To the OP: It sounds like you're just running into a high concentration of unfriendly people. Most of the people I've worked with when I've first started a lab job have been nice and helpful. Still there will always be one or two assholes, but that's everywhere in life, not just labs. :) Don't worry too much about your "weak areas", you won't be cut loose to do anything until you're fully trained and competent (at least you shouldn't be). No one will expect you to jump in and perform like someone who's been there for years. The S.O.P. manual will be your bible.

Good luck on your test and with finding a job!
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[User Picture]From: apotropaic
2009-07-04 10:10 pm (UTC)

re: the floppy disks

Pshaw - I'm older than you! Mine was on CD though, because I didn't do the med tech program until I was nearly 30!
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[User Picture]From: kejlina
2009-07-04 02:05 pm (UTC)
"I feel like I should state that my med tech schooling was arranged very differently - we had about 2.5 months of classes, followed by 2 months of rotations, then another 2.5 months of classes and 2 months of rotations."

And mine is arranged differently from both of you :)

I get two years of labs and lectures, but the labs are on campus and are usually run by the same professors we have for lectures. Third year is clinical rotations, where we'll be in the lab for 8 hours a day. We don't get lectures during this period but we do have required reading and some online quizzes to do.

But I'm in Canada and my program is for a three-year diploma instead of a four-year degree, so there's that. I think our degree programs are run similarly, though, with the fourth year consisting solely of clinicals.
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From: gto_72
2009-07-04 04:44 pm (UTC)
Wow! kejlina your program sounds superb when compare to mine. Can you beleive that some of the students in the class previous to mine were actually my teachers in some of my rotations. They gave me bad grades for stupid things like the way I answered the phone. Can you beleive that? I had a 3.75 GPA when I apply to this program. Now, I'm even afraid to see it. I just want my degree with no grades whatsoever.
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[User Picture]From: apotropaic
2009-07-04 10:07 pm (UTC)
And now I feel like I need to clarify again! I did a post-grad program, so my degree is actually in psychology. The med tech program was a 1 year program, in which I have a certification and which made me eligible to take the ASCP certification exam for med techs.

There aren't very many 4-year med tech programs left in the US, most are either a single year after a degree has already been rewarded, or it's the last year of a 4-year degree program, with the students often being sent away to schools like the one I attended to complete that last year, but earning their degree from their home university. (whew - forgive the run-on sentence!)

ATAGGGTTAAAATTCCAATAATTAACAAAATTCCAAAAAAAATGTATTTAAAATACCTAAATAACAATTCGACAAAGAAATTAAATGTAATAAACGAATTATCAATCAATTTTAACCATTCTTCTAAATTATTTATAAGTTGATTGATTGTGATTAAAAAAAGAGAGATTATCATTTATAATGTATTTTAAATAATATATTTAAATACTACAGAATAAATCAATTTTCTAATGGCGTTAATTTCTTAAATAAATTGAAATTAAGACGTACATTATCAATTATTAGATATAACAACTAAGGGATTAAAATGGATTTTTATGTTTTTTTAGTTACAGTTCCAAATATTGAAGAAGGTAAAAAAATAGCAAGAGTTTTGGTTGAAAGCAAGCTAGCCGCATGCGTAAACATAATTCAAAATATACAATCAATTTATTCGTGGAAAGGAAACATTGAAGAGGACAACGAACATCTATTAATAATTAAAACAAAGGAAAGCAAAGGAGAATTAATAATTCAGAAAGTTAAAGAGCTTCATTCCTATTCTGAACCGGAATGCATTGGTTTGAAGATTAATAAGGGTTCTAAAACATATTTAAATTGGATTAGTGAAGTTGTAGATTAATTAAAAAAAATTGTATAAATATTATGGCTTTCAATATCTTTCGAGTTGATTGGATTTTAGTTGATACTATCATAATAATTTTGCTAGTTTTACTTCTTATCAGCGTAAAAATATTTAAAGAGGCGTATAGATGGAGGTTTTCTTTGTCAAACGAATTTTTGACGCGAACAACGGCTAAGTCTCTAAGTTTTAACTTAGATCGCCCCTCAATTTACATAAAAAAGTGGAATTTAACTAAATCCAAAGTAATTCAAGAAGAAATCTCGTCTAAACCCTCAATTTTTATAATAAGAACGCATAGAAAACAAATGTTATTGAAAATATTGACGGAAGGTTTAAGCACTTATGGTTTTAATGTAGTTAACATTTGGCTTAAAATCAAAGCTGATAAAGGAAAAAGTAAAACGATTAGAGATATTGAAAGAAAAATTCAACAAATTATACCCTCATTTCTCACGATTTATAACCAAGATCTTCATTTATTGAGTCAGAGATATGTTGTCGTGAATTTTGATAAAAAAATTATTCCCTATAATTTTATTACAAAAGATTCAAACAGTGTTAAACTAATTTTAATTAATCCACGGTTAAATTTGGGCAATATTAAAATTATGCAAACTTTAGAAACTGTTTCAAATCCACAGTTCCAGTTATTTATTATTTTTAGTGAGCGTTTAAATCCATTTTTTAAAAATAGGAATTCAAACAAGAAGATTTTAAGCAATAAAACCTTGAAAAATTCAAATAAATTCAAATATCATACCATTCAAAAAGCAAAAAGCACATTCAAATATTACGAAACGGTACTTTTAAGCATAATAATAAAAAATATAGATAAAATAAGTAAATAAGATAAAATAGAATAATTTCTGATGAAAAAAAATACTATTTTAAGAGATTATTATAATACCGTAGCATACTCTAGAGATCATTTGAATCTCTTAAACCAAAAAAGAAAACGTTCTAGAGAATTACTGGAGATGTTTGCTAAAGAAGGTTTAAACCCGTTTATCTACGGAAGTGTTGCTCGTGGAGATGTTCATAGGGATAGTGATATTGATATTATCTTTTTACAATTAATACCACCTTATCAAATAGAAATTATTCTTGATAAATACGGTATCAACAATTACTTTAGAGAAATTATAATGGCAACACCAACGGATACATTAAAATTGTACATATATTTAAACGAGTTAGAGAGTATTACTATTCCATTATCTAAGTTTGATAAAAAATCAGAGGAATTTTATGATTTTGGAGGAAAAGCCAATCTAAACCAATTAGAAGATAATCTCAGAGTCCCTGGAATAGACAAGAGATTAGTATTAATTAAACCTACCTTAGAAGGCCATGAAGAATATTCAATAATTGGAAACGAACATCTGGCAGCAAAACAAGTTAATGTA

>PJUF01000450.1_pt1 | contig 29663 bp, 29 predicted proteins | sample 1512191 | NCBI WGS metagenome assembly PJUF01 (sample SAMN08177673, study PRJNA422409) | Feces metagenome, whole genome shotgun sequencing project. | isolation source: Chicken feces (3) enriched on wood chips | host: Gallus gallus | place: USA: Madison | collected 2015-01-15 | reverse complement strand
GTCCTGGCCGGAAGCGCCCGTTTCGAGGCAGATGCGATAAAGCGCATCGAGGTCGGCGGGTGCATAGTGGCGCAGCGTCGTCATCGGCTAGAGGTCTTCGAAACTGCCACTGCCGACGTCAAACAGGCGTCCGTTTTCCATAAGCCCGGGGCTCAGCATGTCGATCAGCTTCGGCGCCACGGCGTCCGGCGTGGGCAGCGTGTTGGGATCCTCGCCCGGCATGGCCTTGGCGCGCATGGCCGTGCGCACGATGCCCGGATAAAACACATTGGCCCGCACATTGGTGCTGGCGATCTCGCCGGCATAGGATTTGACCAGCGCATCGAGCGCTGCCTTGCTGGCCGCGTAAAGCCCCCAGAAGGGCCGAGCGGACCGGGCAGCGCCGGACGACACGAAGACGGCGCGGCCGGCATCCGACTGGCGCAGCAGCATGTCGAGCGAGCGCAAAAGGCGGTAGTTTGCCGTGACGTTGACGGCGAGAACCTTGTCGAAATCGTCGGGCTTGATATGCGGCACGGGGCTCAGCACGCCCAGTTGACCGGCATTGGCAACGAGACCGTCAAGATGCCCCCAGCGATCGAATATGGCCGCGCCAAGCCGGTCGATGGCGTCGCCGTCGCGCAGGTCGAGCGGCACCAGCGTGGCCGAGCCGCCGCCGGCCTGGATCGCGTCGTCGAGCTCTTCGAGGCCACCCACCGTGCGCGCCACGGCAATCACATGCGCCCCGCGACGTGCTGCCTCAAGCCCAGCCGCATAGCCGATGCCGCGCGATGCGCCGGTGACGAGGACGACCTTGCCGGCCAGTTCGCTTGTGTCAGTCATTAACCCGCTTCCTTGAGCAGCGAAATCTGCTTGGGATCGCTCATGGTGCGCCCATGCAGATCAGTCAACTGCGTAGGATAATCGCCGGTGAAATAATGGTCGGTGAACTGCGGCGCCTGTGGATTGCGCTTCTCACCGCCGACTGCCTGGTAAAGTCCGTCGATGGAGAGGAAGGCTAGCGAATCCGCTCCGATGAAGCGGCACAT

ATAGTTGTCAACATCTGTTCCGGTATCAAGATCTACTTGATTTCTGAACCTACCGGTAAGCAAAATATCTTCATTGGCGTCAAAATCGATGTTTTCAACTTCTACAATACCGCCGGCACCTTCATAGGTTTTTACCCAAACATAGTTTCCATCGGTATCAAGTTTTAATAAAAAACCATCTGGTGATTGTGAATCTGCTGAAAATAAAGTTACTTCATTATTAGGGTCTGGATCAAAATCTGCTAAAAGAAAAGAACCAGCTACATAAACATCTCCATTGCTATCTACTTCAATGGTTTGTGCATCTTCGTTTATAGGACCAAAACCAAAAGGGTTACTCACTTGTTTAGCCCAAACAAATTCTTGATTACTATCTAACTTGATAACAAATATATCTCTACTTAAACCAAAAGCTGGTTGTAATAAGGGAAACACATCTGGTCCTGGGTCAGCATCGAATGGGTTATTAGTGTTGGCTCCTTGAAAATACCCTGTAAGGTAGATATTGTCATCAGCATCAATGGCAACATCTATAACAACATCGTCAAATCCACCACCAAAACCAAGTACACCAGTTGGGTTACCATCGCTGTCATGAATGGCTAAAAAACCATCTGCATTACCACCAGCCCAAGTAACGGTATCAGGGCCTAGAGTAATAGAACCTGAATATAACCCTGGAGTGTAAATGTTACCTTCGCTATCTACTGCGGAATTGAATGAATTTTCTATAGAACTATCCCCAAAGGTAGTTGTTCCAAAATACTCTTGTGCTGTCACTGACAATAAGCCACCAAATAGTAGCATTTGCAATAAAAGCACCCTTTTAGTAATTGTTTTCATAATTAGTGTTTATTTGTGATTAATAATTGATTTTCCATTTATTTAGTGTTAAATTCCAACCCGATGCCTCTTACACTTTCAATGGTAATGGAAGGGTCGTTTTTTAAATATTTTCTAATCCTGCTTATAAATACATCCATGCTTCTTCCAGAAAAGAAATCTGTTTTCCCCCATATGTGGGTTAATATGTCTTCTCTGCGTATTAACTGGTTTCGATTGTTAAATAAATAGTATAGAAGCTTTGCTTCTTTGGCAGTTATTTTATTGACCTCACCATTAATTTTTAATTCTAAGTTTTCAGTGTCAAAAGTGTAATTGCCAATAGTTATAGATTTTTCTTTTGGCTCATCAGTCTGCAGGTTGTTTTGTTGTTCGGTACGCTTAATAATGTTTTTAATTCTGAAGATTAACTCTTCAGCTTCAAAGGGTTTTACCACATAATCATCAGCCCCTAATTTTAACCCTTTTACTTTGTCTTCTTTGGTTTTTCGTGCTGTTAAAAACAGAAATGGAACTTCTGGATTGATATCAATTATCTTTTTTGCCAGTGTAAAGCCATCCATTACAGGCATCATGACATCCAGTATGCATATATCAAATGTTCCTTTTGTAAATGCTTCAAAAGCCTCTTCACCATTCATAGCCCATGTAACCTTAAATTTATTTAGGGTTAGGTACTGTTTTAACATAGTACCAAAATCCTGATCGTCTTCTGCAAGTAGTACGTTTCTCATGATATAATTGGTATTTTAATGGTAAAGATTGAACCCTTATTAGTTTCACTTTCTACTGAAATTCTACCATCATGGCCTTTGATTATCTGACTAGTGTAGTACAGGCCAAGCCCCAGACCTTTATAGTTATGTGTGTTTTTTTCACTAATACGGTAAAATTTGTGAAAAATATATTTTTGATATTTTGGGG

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[User Picture]From: kejlina
2009-07-04 10:27 pm (UTC)
Ohhh okay. We have one-year programs too for technicians :) the three and four year programs are for the technologists.
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[User Picture]From: apotropaic
2009-07-04 10:32 pm (UTC)
And here, you can do a MLT at at community college that does not require a bachelor's, although I believe they're usually 2 year programs, and you get your associate degree at the end.
OR you can do the "4+1" or "3+1" to be a technologist.
The "4+1" is when you get a bachelors in whatever subject you major in, then take the one year med tech program afterwards.
The "3+1" is when you do the med tech program as your last year of your bachelors, so that you degree is actually in med tech.
And then there are traditional 4 year programs, but it's rare for schools to offer them anymore, it seems.

And I'm sure there are other variations!

What sort of certification exam do you have to take? Is it still ASCP or NCCLS, or is it something different? Or do you have to take a certification exam at all?

(btw: icon love!)

Edited at 2009-07-04 10:35 pm (UTC)
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[User Picture]From: kejlina
2009-07-05 04:25 am (UTC)
I'll have to take an exam from the CSMLS - the Canadian Society for Medical Laboratory Science. The technicians also take an exam from them but it's my understanding that their exam covers less material than the exam for technologists.
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[User Picture]From: tzigana
2009-07-05 01:09 pm (UTC)
Is that the one with all the cartoons?

I gave away most of my study books to the next years class, as I had no intention of taking the other exam after I passed the first one, so I'm trying to remember them based on covers, and of course those apparently changed in the last 5 years.
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[User Picture]From: apotropaic
2009-07-05 09:43 pm (UTC)
Yup, it's the one with cartoons. =)
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[User Picture]From: tzigana
2009-07-06 06:30 pm (UTC)
Dude, that one was awesome. We used it throughout our internship, after we made them get us our own copies once they showed us a few pages.